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Originally Posted by Tyrone Slothrop

Well, merely because I want to see you separated from your money too, this shop ships to the UK and is taking orders for the reprints now wink


Thanks! I found a slightly niftier one though...

https://en.schott-music.com/shop/pieces-ii-no376139.html

... and done! Eight days, they reckon.

So that's our Christmas presents to ourselves sorted.

I can't wait to get started on these pieces. I phoned James Rhodes and he said that if I buy myself a Casio VL-ltone for five pounds and put in a solid 45 seconds of practise a day for three days, I can perform these to Russian supermodels at parties.

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Originally Posted by Zaphod
I phoned James Rhodes and he said that if I buy myself a Casio VL-ltone for five pounds

Thought the cat head keyboard was quite cute in the video linked above.

Originally Posted by Zaphod
and put in a solid 45 seconds of practise a day for three days, I can perform these to Russian supermodels at parties.

Thanks for that tip! I'll be doing unbelievably if I can even play this to my Russian wife 7 years from now wink


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You guys are just evil laugh laugh laugh

New rule! Nobody’s allowed to post any links to Chopin/Rachmaninov while I’m trying to be good to my stiff, out-of-practice hands and play Bach and Mozart!


P.S. To think I used to own all of these... sigh


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I remember the fun I got from listening to Tchaikovsky and Prokofiev piano concertos using the score when they were WAY beyond me. You don't have to be able to play something to use the score profitably.

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With apologies to Sybille!

Best get a book with them all in! I've just listened to them again:

and the only one I have any trouble getting to grips with (in terms of listening to it) is no4.
No 2 has a nice approachable tune, but I'm not really a fan of it in it's entirety, and no3 also has the same but is, well, it kind of makes me smile and really enjoy it. Number 4, as I say, I find a bit disturbing and need to listen to it more often. Having the music, though, means that I can happily pick out the parts that are playable without much effort, follow when somebody else plays and perhaps aspire to trying the rest at a later stage. I never regretted buying my copy.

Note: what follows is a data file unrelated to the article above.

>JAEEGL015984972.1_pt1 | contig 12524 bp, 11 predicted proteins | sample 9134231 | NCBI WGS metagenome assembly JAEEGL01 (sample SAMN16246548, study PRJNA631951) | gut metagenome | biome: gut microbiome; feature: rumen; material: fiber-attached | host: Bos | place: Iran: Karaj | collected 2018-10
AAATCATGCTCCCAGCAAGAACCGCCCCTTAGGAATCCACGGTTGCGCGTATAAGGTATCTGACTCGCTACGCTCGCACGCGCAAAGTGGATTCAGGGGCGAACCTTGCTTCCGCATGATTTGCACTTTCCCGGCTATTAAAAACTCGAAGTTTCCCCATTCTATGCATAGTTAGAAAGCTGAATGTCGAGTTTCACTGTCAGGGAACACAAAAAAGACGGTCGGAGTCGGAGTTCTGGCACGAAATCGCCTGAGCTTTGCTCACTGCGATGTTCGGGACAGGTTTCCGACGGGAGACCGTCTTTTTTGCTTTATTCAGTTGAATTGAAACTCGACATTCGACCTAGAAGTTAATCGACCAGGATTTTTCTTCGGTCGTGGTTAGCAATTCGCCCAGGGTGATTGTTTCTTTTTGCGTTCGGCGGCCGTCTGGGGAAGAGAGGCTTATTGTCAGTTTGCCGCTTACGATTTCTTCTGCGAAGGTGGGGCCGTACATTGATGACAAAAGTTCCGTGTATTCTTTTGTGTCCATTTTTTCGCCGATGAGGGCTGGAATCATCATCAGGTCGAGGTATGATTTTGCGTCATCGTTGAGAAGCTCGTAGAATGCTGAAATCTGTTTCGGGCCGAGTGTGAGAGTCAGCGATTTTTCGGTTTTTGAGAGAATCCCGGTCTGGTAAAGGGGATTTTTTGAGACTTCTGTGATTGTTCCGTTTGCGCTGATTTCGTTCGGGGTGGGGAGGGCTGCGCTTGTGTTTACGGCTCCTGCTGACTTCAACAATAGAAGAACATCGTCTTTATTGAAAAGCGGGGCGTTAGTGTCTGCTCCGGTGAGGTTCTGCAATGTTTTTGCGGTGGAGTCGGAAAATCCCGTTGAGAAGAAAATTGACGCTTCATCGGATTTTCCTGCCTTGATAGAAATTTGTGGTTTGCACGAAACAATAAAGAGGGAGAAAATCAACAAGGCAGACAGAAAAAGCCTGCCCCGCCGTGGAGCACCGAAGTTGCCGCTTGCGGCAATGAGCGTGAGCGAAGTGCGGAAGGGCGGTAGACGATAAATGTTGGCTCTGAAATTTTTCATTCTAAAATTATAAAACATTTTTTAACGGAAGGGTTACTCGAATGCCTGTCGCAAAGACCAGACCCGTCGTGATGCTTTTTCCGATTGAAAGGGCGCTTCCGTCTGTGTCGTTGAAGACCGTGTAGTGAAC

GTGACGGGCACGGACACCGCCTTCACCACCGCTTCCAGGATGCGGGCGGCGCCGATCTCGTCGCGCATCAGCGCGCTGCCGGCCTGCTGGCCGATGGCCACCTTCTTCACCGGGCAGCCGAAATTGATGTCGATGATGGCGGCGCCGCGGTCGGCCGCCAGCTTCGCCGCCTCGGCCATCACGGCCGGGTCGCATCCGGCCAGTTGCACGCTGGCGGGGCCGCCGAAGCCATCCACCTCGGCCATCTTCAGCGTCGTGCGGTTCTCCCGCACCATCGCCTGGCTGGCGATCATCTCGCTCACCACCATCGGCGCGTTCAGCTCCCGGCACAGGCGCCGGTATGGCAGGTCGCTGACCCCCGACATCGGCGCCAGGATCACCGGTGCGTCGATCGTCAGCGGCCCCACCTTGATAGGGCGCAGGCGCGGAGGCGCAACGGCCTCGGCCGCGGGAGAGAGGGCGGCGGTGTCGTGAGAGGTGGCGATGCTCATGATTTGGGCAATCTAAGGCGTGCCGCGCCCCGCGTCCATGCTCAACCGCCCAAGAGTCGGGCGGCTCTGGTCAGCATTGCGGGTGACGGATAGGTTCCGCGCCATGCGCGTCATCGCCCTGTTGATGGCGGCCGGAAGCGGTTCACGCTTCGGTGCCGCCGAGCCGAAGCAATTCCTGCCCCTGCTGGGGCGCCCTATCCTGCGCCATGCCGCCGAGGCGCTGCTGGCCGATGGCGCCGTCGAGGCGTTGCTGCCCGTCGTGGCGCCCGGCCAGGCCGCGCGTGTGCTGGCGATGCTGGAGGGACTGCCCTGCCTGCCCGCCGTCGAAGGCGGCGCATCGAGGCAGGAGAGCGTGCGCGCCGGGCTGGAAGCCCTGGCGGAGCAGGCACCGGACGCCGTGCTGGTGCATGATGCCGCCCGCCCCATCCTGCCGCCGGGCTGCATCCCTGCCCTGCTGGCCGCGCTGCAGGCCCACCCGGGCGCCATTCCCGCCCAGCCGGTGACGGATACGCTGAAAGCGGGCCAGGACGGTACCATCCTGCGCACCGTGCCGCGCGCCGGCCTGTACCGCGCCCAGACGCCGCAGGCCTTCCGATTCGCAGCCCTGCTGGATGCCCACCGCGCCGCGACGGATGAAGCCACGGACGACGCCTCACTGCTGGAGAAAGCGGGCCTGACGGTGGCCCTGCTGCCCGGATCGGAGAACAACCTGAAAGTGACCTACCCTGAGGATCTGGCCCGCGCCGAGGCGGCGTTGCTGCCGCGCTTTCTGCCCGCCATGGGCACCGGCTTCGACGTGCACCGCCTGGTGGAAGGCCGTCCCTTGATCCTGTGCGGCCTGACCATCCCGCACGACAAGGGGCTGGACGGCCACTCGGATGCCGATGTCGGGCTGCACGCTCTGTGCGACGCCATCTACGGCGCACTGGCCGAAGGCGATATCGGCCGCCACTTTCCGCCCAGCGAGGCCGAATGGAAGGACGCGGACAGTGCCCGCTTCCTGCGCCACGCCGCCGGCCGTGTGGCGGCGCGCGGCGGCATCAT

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That's interesting. #4 was the first one that stabbed me through the heart. The theme is one of my favorite things in Western music. I play it occasionally (just the first theme, and poorly at that) just to hear it. The end of this piece can be difficult if one is not used to hearing Chopin's moods, and this mood is particularly ... I don't want to say dark but rather complicated? Anyway, Zimerman's versions of these remain my favorites, though the Novaes versions (thanks to Mark_C in PC for this reference) are lovely as well.

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Jandz - thanks. I'll have another listen to No4. The others I've heard before, but while I listened to no4 there was too much going on in the background around me so I struggled with the volume.


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Originally Posted by Zaphod
Originally Posted by Tyrone Slothrop

Dag nabbit! That wasn't helpful!

I bought the book frown

You enabler! wink


I've got the same situation going on with this. Next few days I think.

Rachmaninov stuff

A moment on the internet, a lifetime on the keyboard.

Oh, this is so true. You've hit the nail on the head. And yes, the internet is one heck of an enabler. But I don't mind. smile


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Glad to see the "Zimerman chandelier clip" as I call it, is the one being cited for the Chopin Ballades. It has for a fair while now been much my favourite performance of these.

As always with Zimerman, perfection, apart from the out of tune humming.

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I thought the out of tune humming was a Gould thing. Does Zimerman do it too? I've never noticed if that's the case. Or do I have it backwards...?

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Originally Posted by Zaphod
Glad to see the "Zimerman chandelier clip" as I call it, is the one being cited for the Chopin Ballades. It has for a fair while now been much my favourite performance of these.